By Tuesday afternoon, Killian’s Angels was back on Wikipedia.

Jay Walsh, spokesman for Wikipedia, could have predicted the outcome.

Sometimes furor over a deletion leads to a newspaper article, he said, which leads to notability that warrants a Wikipedia page.

Such is the case for Killian’s Angels. The news reference for the band? The Sun story about the band not being on Wikipedia.
------------------------------
Band is in millions of homes but not on Wikipedia
By Kristen Peterson



Tue, Jan 13, 2009 (2 a.m.)

The online reference Wikipedia includes listings for bear bladder drums in Greenland, country music in Palau and seven dozen names for the jew’s-harp.

But you won’t find mention of Killian’s Angels, a Las Vegas Celtic rock group that has cut two CDs and is featured on the wildly popular computer game “Grand Theft Auto IV.”

Wikipedia’s editors have refused to allow the band to be listed because it is not significant enough, certainly not as important as, say, the 50 species of sea kelp.

Killian’s Angels has developed a devoted following in and around Las Vegas and hit the big time when “Grand Theft Auto IV” pumped its “The Celtic High Step” into millions of living rooms around the world.

But when googling the game, lead singer Beth Mullaney noticed that the Wikipedia listing for the soundtrack had Wiki links to all the bands — except for Killian’s Angels.

No problem there. The band just needed to create a page. That couldn’t be too hard.

Wikipedia, the international online encyclopedia, provides information by the people and for the people and claims up to 700 million users. Anyone can add. Anyone can edit. Killian’s seemed notable enough. In addition to “Grand Theft Auto IV,” the band received national exposure for its “Killianized” radio jingle for “Jeopardy!”

So Kate Silver, a Las Vegas-based writer and Killian’s fan, wrote and posted a simple synopsis for the band.

Great, right? Not really.

The page was deleted that day.

Band members were slightly confused.

“I can’t see who would have found that thing and complained because it was barely up for a few hours,” band member Ginger Bruner says. “But what do I know? I’m just the tuba player.”

“It just seems random,” Mullaney says.

Who would abruptly boot the Angels off?

The answer lies in the way Wikipedia works.

Jay Walsh, a spokesman for the online encyclopedia, explained: “It could be one person. It could be a group of people. What makes Wikipedia work so well is that it’s an active editing process. It’s a platform that anyone can come and edit. They can add and they can remove. Wikipedians may ask, ‘Is the article notable?’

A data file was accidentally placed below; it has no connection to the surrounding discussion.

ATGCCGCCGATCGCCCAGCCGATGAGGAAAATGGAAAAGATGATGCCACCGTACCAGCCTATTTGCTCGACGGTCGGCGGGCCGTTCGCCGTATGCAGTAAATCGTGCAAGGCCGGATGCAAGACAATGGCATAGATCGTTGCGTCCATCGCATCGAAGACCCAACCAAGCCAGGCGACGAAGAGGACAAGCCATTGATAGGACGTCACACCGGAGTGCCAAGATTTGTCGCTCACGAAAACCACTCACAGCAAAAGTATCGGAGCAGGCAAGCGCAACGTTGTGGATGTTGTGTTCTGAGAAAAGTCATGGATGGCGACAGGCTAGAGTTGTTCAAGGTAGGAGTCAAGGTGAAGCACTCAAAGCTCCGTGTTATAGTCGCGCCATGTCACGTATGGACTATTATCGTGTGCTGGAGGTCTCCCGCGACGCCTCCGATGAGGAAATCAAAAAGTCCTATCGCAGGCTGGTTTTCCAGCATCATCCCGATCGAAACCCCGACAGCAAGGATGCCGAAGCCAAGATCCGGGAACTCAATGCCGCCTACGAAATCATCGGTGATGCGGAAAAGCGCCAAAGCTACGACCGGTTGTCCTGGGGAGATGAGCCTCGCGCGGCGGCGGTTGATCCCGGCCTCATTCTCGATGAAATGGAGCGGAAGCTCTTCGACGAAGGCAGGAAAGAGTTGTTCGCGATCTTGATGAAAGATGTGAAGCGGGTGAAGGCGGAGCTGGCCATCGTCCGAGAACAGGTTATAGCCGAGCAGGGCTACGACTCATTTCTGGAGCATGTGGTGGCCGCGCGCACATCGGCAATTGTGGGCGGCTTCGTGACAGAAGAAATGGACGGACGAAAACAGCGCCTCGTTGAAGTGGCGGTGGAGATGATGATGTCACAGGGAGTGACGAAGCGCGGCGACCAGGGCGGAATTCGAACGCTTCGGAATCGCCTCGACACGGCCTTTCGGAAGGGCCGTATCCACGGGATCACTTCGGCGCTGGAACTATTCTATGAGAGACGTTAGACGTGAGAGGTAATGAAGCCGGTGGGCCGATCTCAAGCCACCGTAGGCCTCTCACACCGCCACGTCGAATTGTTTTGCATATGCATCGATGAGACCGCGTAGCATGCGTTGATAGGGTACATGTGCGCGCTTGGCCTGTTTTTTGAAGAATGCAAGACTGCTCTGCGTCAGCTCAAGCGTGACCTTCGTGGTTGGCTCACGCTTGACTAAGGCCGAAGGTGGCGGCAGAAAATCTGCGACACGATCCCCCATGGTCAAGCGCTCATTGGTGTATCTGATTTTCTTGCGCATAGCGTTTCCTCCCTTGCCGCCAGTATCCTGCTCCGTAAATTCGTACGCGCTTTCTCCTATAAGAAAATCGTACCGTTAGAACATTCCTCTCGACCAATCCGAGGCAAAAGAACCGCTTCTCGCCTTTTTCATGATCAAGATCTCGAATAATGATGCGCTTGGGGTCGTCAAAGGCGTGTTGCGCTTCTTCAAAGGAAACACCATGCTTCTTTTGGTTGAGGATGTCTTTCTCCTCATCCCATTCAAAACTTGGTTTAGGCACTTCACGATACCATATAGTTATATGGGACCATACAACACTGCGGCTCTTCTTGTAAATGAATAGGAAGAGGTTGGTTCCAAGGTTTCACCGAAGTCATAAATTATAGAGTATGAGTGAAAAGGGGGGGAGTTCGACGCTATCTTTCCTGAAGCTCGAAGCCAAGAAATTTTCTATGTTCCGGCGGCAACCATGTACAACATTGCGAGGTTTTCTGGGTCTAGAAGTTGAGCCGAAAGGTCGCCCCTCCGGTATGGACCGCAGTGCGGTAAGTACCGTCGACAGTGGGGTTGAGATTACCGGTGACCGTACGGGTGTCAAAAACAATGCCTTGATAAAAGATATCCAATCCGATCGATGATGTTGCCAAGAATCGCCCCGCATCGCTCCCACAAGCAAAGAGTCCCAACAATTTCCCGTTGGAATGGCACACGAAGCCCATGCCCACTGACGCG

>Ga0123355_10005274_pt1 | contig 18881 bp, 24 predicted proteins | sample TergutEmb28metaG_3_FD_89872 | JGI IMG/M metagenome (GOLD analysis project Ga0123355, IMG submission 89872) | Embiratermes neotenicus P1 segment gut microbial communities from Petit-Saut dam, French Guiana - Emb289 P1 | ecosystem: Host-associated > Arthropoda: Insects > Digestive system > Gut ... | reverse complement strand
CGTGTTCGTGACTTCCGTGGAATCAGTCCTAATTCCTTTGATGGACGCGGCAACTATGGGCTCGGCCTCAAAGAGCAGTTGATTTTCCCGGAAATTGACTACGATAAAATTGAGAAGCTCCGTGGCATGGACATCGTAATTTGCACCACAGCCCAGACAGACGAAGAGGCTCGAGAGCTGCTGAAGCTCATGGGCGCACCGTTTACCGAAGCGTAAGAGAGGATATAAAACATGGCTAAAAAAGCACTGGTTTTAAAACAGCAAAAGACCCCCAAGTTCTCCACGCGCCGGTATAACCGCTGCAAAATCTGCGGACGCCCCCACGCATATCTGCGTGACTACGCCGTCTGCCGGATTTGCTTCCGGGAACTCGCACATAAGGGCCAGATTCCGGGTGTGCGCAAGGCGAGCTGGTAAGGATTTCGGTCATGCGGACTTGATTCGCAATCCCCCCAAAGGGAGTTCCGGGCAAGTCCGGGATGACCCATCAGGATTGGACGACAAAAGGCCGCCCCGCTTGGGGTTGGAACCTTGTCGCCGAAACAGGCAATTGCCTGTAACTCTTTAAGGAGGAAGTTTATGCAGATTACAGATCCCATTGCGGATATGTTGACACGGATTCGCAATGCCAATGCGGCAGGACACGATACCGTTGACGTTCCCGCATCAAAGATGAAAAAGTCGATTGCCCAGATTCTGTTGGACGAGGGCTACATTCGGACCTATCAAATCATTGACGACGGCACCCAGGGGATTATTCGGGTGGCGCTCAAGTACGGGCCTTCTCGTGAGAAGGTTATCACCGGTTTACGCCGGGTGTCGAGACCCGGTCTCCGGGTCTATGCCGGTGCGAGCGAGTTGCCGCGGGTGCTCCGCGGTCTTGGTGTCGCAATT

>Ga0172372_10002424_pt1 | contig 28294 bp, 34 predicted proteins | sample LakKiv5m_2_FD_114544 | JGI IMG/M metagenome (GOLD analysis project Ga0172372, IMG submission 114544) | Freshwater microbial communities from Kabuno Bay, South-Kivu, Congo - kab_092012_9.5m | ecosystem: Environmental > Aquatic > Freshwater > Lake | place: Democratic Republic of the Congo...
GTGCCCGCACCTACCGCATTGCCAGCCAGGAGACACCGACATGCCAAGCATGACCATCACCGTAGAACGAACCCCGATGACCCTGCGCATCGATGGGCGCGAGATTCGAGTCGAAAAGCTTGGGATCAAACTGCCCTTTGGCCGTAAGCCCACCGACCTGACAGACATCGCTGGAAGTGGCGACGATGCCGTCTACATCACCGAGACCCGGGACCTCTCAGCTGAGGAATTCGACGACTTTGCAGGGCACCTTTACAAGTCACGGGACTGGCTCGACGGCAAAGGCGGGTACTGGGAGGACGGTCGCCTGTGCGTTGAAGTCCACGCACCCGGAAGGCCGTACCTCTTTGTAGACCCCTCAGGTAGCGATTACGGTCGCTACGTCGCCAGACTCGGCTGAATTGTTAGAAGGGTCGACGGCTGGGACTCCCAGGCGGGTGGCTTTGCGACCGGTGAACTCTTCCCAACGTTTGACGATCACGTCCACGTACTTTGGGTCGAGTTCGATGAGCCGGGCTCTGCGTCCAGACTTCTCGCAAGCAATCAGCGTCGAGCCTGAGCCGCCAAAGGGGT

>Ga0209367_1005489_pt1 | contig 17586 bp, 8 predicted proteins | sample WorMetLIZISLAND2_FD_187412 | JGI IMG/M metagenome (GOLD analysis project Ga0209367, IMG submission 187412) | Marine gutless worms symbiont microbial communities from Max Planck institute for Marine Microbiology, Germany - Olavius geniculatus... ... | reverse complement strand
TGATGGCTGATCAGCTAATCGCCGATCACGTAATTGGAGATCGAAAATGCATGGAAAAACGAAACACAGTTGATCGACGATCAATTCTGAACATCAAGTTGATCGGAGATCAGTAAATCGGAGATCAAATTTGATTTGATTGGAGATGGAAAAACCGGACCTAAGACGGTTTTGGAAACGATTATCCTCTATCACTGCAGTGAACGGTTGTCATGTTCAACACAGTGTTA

“If a page is deleted it is because there usually isn’t information available to sustain it as a topic.”

It may have been because Silver mentioned the “Jeopardy!” jingle but not “Grand Theft Auto.” By the time she logged on to add it, the entry was gone.

She contacted the deleter and provided the information, but the page was never reposted.

The mysterious deleter is among the more than 75,000 active contributors who edit more than 10 million Wikipedia articles in 260 languages.

The authority to remove pages belongs to relatively anonymous “administrators.” About 1,500 of these volunteer editors are working in English, and Walsh says that an active Wikipedian might make a couple of hundred edits a week.

Someone from New Orleans deleted a page on Libby Lumpkin, art historian, writer and lecturer and, until recently, executive director of the Las Vegas Art Museum. A young woman in Finland deleted Las Vegas artist David Ryan. “Xezbeth” deleted another Las Vegas band, A Crowd of Small Adventures.

The Killian’s Angels page? That was deleted by Hbdragon88, who cited a Wikipedia guideline saying that the entry “does not indicate why its subject is important or significant.”

Walsh says it’s not uncommon for an item to be deleted the first time it is posted. Bands have a particularly hard time because their information can seem promotional rather than informational.

“There are thousands of people out there and anyone could say, ‘This shouldn’t be an article,’?” Walsh says. “There are hundreds and thousands of bands, how does one band distinguish itself from another?”

Articles that last, he says, usually include high-quality references, high-quality text and neutral information. Newspaper articles help. Brevity is key.

“The biggest and the best articles on Wikipedia started out with two sentences,” he says.

Silver’s post — her first on Wikipedia — was precise and included the basics: all-female Las Vegas band, versatile play list, Celtic flair, two CDs and radio honors. It listed the band members — Mullaney, Bruner, Dolly Coulter, Lisa Viscuglia, Vita Corimbi and Nannette Fortier (all professional musicians with impressive resumes) — and their instruments — violin, tuba, mandolin, tin whistle, guitar, keyboard, harmonica, drums, bodhran, spoons, bass.

It’s possible that Hbdragon88, who did not respond to requests for comment regarding the deletion, found the band’s page through the “Grand Theft Auto” link.

That administrator has edited dozens of Wikipedia posts on video games. Other edits include articles on sports, history, politicians, cameras, movies, and random topics: the Golden Raspberry Award, General Motors, United Kingdom Bank rescue package, Sylvia Plath, Las Vegas hotels and the Los Angeles County Metropolitan Transportation Authority.

Hbdragon88 edits almost daily — swapping a photo, changing tone, shortening entries and general copy editing, making sure somebody was “hanged” and not “hung.”